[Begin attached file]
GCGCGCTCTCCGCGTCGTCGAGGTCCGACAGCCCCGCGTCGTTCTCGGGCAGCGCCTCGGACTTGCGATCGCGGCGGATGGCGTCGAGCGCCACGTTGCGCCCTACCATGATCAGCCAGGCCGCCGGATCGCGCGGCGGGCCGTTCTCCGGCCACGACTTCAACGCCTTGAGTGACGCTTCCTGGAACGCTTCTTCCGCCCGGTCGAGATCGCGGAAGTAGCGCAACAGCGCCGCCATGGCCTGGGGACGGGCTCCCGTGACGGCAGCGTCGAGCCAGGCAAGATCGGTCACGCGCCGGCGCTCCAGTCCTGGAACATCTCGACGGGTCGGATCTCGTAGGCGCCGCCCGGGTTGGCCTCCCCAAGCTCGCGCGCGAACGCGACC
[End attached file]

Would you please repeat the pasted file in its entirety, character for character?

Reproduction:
GCGCGCTCTCCGCGTCGTCGAGGTCCGACAGCCCCGCGTCGTTCTCGGGCAGCGCCTCGGACTTGCGATCGCGGCGGATGGCGTCGAGCGCCACGTTGCGCCCTACCATGATCAGCCAGGCCGCCGGATCGCGCGGCGGGCCGTTCTCCGGCCACGACTTCAACGCCTTGAGTGACGCTTCCTGGAACGCTTCTTCCGCCCGGTCGAGATCGCGGAAGTAGCGCAACAGCGCCGCCATGGCCTGGGGACGGGCTCCCGTGACGGCAGCGTCGAGCCAGGCAAGATCGGTCACGCGCCGGCGCTCCAGTCCTGGAACATCTCGACGGGTCGGATCTCGTAGGCGCCGCCCGGGTTGGCCTCCCCAAGCTCGCGCGCGAACGCGACC